• Australian Physiotherapy Association (APA)
  • Continence and Women’s Health Interest Group (APA)
  • Continence Foundation of Australia
  • Continence Foundation of Australia – Physiotherapy Group

 

We warmly welcome Jess to our team.

Cam Walker Fittings

A cam walker is an adjustable orthopaedic device that looks like a boot. “Cam” is an acronym meaning “controlled ankle motion.” Its main purpose is to prevent or limit ankle and foot movement after a serious sprain, surgery or removal of a cast.CamWalker

The boot is commonly used in the treatment of lower limb injuries which require non or partial weight bearing, or a period of complete immobilisation. Physiotherapists use cam boots in the management of a range of orthopaedic conditions, including moderate to severe ankle sprains, fractures of the ankle, foot or lower leg.

A key feature of the cam walker is the joint mechanism. This allows the cam to be adjusted so it can completely immobilise the ankle, or set using small increments to allow the ankle only a specified range of motion. This allows therapy to be very gradual and controlled.

Cam walkers come in several styles to suit a range of needs. Some offer adjustable uprights (the vertical aluminium bars attached to the joints) and the addition of a metal “rocker” to the sole of the plastic form. The boot height can vary, depending on how much of the leg needs to be stabilised.

All Clifton Hill Physiotherapists are trained in the correct fitting technique for cam walkers. Please contact us should you or someone you know need assistance with correct fitting or access to a cam walker.

Welcome Billy Williams

We warmly welcome our newest Physiotherapist and Pilates instructor, Billy Williams.

Billy has recently joined the team at Clifton Hill Physiotherapy and Clifton Hill Pilates and Rehab after spending the last two years working in Victoria’s Northeast in Myrtleford, Bright and at Mt Hotham Village during the ski season.

Billy has worked in private practice and clinical pilates, as well as being the club physiotherapist for the Myrtleford Alpine Saints in the Ovens and Murray Football League. He has a keen interest in working with sporting people and is currently undertaking Post-Graduate studies in Sports Physiotherapy.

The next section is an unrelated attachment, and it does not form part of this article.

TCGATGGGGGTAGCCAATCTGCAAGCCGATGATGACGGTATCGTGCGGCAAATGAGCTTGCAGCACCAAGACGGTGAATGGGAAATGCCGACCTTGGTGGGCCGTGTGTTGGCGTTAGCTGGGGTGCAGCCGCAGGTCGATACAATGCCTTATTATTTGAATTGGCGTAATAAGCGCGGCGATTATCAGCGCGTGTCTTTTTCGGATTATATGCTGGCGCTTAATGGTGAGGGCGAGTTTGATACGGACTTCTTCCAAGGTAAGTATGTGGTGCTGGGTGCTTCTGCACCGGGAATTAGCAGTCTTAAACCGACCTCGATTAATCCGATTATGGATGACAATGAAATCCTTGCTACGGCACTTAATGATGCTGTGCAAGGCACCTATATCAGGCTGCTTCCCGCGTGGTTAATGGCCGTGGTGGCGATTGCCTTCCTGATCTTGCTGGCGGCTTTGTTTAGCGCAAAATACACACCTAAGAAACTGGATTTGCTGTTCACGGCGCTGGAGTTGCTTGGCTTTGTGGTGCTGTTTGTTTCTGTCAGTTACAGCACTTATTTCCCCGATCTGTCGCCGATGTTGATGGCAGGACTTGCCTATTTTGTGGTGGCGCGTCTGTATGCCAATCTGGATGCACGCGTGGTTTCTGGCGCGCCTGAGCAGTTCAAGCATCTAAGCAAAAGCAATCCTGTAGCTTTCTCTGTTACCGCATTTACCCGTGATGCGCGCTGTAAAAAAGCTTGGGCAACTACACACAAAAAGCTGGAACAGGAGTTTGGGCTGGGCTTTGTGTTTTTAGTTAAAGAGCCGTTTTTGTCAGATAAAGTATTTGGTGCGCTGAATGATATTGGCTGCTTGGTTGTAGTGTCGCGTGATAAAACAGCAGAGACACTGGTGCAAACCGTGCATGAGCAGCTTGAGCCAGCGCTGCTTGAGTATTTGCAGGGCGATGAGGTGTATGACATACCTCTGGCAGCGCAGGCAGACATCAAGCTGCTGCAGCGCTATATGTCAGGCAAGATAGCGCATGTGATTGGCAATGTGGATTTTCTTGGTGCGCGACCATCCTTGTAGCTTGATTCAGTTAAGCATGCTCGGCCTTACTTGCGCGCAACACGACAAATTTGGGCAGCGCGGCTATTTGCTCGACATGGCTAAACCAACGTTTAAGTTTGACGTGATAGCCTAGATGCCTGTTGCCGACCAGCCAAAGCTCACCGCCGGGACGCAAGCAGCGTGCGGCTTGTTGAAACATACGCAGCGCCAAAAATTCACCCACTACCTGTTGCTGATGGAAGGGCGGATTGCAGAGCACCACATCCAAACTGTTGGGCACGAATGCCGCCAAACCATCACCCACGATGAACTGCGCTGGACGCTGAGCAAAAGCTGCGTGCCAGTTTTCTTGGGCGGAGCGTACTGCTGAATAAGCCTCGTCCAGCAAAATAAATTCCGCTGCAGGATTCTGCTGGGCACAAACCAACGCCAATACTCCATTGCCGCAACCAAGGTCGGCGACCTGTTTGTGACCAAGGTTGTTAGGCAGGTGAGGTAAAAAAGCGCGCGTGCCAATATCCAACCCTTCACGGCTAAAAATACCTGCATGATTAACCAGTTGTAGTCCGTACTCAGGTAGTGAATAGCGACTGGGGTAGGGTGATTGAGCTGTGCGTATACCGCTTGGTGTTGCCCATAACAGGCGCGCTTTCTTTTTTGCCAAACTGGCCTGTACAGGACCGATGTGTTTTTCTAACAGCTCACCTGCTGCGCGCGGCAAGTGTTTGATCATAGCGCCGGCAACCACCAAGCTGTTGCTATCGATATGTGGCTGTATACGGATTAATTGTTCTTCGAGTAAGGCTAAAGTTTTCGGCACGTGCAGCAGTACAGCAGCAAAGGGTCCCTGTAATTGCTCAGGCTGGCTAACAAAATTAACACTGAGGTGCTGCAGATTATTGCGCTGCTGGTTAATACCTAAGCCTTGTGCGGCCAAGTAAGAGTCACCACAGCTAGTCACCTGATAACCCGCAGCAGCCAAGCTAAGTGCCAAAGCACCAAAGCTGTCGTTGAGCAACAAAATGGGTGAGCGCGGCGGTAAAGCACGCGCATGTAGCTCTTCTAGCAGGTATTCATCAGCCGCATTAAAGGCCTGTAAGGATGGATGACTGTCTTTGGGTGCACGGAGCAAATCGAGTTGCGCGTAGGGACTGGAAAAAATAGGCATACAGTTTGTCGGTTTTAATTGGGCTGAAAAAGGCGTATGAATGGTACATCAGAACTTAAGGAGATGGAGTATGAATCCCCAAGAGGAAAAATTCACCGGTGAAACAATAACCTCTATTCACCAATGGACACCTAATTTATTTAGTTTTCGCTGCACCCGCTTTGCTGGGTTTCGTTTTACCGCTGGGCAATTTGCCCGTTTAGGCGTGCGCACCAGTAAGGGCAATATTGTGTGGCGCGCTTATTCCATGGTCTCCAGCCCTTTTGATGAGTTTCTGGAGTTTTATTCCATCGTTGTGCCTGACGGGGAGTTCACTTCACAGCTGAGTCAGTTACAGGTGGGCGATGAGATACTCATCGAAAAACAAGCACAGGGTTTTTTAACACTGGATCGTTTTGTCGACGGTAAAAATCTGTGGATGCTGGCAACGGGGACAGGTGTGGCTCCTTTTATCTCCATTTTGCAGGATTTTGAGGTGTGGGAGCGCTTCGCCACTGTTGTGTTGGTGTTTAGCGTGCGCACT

With a particular interest in shoulder instability, he is passionate about combining graduated exercise prescription with physiotherapeutic techniques to return an individual to their professional and recreational activities in a safe and timely manner. Billy also enjoys participating in his own competitive football and following sport of all kinds.
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What is ‘I love my physio’ all about?

Many people think physiotherapy is limited to helping those with sporting injuries. But each year physiotherapists keep people healthy, mobile and independent through the prevention, maintenance and treatment of a wide variety of injuries and chronic health conditions.

The ‘I Love My Physio’ campaign is designed to spread the word about how physiotherapy can help treat, manage and improve everything from neck and back pain, to soft tissue injuries, to pelvic floor issues and even recovery from accidents that affect the brain, balance and coordination.

So if you have a story about how physiotherapy has helped you, a loved one or a friend, feel free to share your story online at ilovemyphysio.com.au

You can win some great prizes and help to spread the positive word about physiotherapy in the community.

For details go to: ilovemyphysio.com.au

Femoracetabular Impingement

Like all things in life there are trends and fads.  The world of sports medicine is not averse to such things either, with some classic examples being the LARS graft for ACL reconstructions and PRP injections for so many musculoskeletal conditions.  The ‘’fashionable’’ condition in recent years has been Femoroacetabular impingement or FAI.  One of our physiotherapists, Josh Heerey, has recently started a PhD looking into FAI and he took some time to out to talk about his project, and what it will mean for patients who have FAI.

FAI is a bony condition found within the hip joint of both males and females.  It commonly presents as hip or groin pain that occurs during or after exercise or vigorous activity.  Most commonly it is seen in people who put the hip joint in positions that require greater amounts of flexibility that is normally associated with everyday activities like walking, standing or sitting.  To be diagnosed with FAI you need to have two things:

  1. Symptoms reproduction with clinical testing used by physiotherapists
  2. MRI/Xray confirmation of the bony changes commonly seen in FAI

In the last 10 years there has been an exponential increase in the rate of arthroscopic surgery for this condition without a real understanding as to whether conservative management (physiotherapy and exercise) can be used instead to manage FAI.